APKC 2022 : The 9th ACM ASIA Public-Key Cryptography Workshop
Call For Papers
Public key cryptography plays an essential role in ensuring many security properties required in data processing of various kinds. The theme of this workshop is novel public key cryptosystems for solving a wide range of real-life application problems. This workshop solicits original contributions on both applied and theoretical aspects of public key cryptography. The 1st edition of the event (ASIAPKC 2013, DBLP) has been held in Hangzhou, China, the 2nd edition of the event (ASIAPKC 2014, DBLP) has been held in Kyoto, Japan, the 3rd edition of the event (ASIAPKC 2016, DBLP) has been held in Xi'an, China, the 4th edition of the event (APKC 2017, DBLP) has been held in Abu Dhabi, UAE, the 5th edition of the event (APKC 2018, DBLP) has been held in Incheon, Korea, the 6th edition of the event (APKC 2019, DBLP) has been held in Auckland, New Zealand, the 7th edition of the event (APKC 2020, DBLP) has been held in Taipei, Taiwan (Online Event), and the 8th edition of the event (APKC 2021, DBLP) has been held in Hong Kong, China (Online Event). The 9th edition of the event (APKC 2022) will be held in Nagasaki, Japan in conjunction with AsiaCCS 2022 (Web).
As in the previous series, the proceedings of APKC 2022 will be published by ACM Press and appear in ACM digital library. This workshop may grant the Best Paper Award. For the sake of fairness, we will grant the award based on an aggregate score, and the paper should not get rejection from any reviewer. If no such paper exists, workshop organizers reserve the right to present the award.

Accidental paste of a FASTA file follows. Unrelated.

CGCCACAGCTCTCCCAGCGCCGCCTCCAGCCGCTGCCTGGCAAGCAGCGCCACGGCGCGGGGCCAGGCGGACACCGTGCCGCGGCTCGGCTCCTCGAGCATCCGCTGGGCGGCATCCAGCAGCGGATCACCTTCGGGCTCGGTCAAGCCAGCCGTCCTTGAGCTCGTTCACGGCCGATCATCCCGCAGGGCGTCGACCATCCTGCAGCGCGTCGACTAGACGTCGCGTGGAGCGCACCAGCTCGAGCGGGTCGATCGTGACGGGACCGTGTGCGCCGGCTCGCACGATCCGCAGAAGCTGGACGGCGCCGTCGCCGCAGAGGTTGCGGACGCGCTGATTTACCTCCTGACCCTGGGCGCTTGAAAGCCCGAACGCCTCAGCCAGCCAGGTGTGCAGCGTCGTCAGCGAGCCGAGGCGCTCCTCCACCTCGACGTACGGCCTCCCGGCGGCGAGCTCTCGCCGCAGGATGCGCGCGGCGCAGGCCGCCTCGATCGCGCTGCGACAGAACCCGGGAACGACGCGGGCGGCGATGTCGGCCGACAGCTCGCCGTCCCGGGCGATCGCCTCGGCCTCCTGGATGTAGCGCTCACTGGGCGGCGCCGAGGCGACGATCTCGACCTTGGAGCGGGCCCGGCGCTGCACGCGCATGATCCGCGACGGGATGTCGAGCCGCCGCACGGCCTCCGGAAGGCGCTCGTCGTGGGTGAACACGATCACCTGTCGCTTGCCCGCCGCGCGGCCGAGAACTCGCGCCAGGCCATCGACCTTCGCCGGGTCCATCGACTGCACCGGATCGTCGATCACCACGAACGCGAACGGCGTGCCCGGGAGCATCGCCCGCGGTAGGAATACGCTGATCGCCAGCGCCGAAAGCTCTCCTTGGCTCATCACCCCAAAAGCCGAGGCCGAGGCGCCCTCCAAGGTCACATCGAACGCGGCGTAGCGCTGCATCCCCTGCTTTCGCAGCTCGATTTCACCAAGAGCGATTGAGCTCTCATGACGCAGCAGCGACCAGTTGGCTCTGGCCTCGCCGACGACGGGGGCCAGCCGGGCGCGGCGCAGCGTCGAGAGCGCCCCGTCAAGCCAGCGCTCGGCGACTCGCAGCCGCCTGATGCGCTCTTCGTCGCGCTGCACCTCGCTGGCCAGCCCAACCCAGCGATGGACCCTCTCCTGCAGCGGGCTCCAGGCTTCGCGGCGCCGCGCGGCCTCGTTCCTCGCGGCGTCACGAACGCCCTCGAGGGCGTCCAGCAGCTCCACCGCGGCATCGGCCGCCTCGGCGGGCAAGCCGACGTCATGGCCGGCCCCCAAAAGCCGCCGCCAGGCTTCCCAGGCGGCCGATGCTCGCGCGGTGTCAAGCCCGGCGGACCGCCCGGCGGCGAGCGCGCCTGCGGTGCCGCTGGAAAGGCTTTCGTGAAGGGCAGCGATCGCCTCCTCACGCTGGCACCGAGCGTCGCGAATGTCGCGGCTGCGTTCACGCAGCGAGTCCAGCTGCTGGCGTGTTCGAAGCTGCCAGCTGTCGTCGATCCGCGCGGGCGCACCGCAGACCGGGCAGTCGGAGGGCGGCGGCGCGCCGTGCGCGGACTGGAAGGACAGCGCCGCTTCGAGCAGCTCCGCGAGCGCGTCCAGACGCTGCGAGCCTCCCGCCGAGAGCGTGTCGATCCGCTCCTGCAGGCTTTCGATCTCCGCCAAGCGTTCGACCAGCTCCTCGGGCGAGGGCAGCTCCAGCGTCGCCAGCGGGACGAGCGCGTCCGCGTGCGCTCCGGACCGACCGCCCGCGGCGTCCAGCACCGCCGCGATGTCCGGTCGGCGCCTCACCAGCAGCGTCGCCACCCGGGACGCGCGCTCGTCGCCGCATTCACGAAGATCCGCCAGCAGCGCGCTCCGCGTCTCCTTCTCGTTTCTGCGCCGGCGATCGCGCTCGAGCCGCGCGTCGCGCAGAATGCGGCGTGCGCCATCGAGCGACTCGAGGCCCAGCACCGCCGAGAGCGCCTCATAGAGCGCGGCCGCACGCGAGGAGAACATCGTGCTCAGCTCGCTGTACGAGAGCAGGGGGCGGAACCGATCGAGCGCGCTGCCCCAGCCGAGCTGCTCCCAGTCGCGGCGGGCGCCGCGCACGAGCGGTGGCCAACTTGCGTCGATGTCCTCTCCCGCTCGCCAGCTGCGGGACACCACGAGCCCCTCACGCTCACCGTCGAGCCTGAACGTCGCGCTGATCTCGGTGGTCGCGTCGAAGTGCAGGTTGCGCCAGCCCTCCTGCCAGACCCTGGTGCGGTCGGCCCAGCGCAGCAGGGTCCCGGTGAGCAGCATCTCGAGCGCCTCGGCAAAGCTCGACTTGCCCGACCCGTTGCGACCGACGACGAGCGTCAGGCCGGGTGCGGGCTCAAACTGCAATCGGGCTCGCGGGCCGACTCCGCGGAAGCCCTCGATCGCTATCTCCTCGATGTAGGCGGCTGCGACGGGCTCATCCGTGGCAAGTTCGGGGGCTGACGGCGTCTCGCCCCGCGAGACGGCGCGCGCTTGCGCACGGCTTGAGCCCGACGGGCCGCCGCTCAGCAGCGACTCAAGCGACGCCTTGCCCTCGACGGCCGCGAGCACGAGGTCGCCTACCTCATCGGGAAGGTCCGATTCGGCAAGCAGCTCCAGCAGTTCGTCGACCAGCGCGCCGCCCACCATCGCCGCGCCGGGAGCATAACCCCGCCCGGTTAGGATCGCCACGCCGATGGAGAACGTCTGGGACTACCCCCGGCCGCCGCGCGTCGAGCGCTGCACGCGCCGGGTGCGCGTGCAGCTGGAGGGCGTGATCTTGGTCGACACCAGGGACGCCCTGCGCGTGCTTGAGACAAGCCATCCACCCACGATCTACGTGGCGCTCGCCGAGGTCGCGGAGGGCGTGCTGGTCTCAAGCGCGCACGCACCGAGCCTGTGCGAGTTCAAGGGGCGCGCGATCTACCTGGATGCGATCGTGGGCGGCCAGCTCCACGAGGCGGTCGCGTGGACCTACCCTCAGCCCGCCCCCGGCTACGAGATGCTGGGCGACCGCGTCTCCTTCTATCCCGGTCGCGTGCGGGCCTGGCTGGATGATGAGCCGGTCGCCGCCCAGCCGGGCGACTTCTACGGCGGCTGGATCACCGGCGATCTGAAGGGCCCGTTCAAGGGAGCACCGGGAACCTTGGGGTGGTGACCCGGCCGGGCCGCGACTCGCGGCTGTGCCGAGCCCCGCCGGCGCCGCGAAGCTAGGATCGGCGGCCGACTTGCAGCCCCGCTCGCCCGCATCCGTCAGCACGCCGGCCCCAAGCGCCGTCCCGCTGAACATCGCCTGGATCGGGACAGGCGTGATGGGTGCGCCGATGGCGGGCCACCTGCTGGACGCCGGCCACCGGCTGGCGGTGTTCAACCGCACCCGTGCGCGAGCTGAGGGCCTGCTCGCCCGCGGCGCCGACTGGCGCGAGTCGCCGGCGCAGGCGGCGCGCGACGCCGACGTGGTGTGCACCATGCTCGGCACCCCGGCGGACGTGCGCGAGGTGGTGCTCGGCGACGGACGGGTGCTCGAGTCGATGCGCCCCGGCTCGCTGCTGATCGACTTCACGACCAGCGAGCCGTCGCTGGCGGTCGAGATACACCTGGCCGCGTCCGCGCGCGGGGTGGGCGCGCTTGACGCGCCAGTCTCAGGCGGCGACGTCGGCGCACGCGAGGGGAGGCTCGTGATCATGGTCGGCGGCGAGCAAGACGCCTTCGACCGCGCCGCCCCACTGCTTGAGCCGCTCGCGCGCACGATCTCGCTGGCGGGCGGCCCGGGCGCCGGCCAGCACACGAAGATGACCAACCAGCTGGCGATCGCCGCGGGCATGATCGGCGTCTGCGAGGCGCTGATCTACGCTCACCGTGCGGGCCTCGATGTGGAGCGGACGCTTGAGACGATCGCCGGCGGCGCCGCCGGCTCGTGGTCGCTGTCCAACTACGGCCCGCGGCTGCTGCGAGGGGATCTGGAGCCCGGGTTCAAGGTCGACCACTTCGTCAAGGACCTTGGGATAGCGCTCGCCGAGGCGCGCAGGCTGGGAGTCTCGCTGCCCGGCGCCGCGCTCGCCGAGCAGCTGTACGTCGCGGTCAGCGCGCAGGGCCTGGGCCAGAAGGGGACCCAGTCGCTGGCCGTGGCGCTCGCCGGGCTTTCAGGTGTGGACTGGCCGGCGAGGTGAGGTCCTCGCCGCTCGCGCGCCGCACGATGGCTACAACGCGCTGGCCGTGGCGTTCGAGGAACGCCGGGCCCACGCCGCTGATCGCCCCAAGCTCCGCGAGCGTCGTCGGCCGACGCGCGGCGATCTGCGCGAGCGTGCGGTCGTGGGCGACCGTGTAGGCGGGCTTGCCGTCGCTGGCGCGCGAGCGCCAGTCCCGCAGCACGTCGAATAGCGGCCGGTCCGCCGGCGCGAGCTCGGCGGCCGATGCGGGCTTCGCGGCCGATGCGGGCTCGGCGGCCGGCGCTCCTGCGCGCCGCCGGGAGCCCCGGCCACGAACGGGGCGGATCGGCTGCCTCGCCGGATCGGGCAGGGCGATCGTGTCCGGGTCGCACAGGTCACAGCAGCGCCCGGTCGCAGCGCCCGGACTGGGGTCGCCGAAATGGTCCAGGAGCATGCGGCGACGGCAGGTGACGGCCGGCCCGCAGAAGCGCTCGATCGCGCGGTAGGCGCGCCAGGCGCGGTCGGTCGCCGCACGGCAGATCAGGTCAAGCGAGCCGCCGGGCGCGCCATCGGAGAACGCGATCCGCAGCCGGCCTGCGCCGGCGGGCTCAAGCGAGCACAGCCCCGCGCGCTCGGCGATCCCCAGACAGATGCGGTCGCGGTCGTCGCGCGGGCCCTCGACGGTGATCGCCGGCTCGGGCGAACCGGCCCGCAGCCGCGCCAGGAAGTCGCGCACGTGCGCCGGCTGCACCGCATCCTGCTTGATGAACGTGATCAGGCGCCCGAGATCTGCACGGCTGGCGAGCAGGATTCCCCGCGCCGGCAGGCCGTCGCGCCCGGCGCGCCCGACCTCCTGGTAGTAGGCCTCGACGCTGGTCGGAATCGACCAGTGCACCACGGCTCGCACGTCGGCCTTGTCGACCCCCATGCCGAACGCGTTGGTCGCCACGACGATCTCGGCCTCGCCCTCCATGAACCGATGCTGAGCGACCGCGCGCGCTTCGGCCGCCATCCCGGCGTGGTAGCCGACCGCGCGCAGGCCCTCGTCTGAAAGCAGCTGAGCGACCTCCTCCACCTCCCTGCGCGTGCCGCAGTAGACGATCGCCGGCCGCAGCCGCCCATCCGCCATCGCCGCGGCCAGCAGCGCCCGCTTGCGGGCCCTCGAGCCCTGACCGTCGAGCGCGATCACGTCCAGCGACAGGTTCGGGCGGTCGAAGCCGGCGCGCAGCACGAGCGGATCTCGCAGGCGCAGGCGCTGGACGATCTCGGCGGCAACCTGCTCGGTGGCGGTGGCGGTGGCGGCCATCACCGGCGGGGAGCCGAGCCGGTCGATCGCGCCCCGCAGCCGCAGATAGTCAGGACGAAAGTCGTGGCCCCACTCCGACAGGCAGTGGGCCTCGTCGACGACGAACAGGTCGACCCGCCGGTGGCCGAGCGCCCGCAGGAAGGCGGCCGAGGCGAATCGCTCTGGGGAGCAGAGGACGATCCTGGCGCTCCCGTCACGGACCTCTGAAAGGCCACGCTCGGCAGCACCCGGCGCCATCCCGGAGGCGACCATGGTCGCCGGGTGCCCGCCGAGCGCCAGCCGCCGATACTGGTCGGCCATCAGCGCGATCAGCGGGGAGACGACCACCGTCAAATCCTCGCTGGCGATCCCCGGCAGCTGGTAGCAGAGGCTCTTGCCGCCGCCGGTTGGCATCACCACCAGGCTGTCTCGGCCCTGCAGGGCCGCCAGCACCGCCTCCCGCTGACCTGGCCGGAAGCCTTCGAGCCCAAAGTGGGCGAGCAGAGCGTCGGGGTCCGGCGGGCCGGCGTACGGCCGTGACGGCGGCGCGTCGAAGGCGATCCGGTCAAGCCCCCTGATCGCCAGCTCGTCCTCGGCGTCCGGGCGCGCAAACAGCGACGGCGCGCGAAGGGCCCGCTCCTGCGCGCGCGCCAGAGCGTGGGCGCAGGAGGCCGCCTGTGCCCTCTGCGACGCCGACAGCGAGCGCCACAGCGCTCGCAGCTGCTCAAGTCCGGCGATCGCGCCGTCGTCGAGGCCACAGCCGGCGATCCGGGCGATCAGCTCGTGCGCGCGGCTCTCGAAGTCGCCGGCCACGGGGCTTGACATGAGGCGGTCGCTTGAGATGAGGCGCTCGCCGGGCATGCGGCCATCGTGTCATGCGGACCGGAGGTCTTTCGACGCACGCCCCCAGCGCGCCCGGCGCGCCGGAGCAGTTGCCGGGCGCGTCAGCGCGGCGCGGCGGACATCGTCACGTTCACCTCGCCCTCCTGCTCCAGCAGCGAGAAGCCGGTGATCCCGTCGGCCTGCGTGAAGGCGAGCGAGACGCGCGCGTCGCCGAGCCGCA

Topics of interest to the workshop include, but are not limited to:
Applied public-key cryptography for solving emerging application problems
Provably-secure public-key primitives and protocols
Key management for, and by, public-key cryptosystems
Privacy-preserving cryptographic computations
Cryptographic protocols for blockchains
Public-key cryptography for cryptocurrencies
Two-party and multi-party computations
Card-based cryptographic protocols
Homomorphic public-key cryptosystems
Attributed-based and functional public-key cryptography
System security properties of public-key cryptography
Digital signatures with special properties
Post-quantum public-key cryptography
Fast implementation of public-key cryptosystems
We solicit Systematization of Knowledge (SoK) papers, which should aim to evaluate, systematize, and contextualize existing knowledge. Although SoK papers may not necessarily contain novel research contributions, such papers must provide a high value to our community. Submissions will be distinguished by the prefix "SoK:" in the title.